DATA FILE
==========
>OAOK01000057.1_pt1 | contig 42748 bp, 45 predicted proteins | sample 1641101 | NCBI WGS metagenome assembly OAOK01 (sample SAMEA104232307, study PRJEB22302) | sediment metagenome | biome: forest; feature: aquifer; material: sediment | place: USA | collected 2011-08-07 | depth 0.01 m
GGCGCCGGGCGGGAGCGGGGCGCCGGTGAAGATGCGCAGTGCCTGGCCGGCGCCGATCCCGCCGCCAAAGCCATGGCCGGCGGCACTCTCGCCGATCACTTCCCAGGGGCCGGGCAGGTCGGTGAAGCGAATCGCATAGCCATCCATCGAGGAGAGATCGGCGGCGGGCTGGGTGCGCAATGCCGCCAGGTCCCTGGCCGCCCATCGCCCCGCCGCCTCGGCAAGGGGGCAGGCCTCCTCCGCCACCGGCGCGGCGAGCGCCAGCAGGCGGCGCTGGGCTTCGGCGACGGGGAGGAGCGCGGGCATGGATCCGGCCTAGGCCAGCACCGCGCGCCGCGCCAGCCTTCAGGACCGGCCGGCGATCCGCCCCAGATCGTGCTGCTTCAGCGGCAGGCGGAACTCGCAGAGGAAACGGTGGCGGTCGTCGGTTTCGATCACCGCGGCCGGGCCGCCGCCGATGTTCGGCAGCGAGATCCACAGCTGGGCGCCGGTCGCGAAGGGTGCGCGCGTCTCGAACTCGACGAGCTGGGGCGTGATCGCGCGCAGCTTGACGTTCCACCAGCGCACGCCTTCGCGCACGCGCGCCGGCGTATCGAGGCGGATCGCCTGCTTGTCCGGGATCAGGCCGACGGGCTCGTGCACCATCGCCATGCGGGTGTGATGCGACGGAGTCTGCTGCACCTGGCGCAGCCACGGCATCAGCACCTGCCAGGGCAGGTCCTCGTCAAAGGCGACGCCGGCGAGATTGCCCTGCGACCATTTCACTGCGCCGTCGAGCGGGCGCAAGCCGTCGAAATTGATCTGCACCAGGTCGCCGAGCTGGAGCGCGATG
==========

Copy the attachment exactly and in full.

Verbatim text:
>OAOK01000057.1_pt1 | contig 42748 bp, 45 predicted proteins | sample 1641101 | NCBI WGS metagenome assembly OAOK01 (sample SAMEA104232307, study PRJEB22302) | sediment metagenome | biome: forest; feature: aquifer; material: sediment | place: USA | collected 2011-08-07 | depth 0.01 m
GGCGCCGGGCGGGAGCGGGGCGCCGGTGAAGATGCGCAGTGCCTGGCCGGCGCCGATCCCGCCGCCAAAGCCATGGCCGGCGGCACTCTCGCCGATCACTTCCCAGGGGCCGGGCAGGTCGGTGAAGCGAATCGCATAGCCATCCATCGAGGAGAGATCGGCGGCGGGCTGGGTGCGCAATGCCGCCAGGTCCCTGGCCGCCCATCGCCCCGCCGCCTCGGCAAGGGGGCAGGCCTCCTCCGCCACCGGCGCGGCGAGCGCCAGCAGGCGGCGCTGGGCTTCGGCGACGGGGAGGAGCGCGGGCATGGATCCGGCCTAGGCCAGCACCGCGCGCCGCGCCAGCCTTCAGGACCGGCCGGCGATCCGCCCCAGATCGTGCTGCTTCAGCGGCAGGCGGAACTCGCAGAGGAAACGGTGGCGGTCGTCGGTTTCGATCACCGCGGCCGGGCCGCCGCCGATGTTCGGCAGCGAGATCCACAGCTGGGCGCCGGTCGCGAAGGGTGCGCGCGTCTCGAACTCGACGAGCTGGGGCGTGATCGCGCGCAGCTTGACGTTCCACCAGCGCACGCCTTCGCGCACGCGCGCCGGCGTATCGAGGCGGATCGCCTGCTTGTCCGGGATCAGGCCGACGGGCTCGTGCACCATCGCCATGCGGGTGTGATGCGACGGAGTCTGCTGCACCTGGCGCAGCCACGGCATCAGCACCTGCCAGGGCAGGTCCTCGTCAAAGGCGACGCCGGCGAGATTGCCCTGCGACCATTTCACTGCGCCGTCGAGCGGGCGCAAGCCGTCGAAATTGATCTGCACCAGGTCGCCGAGCTGGAGCGCGATG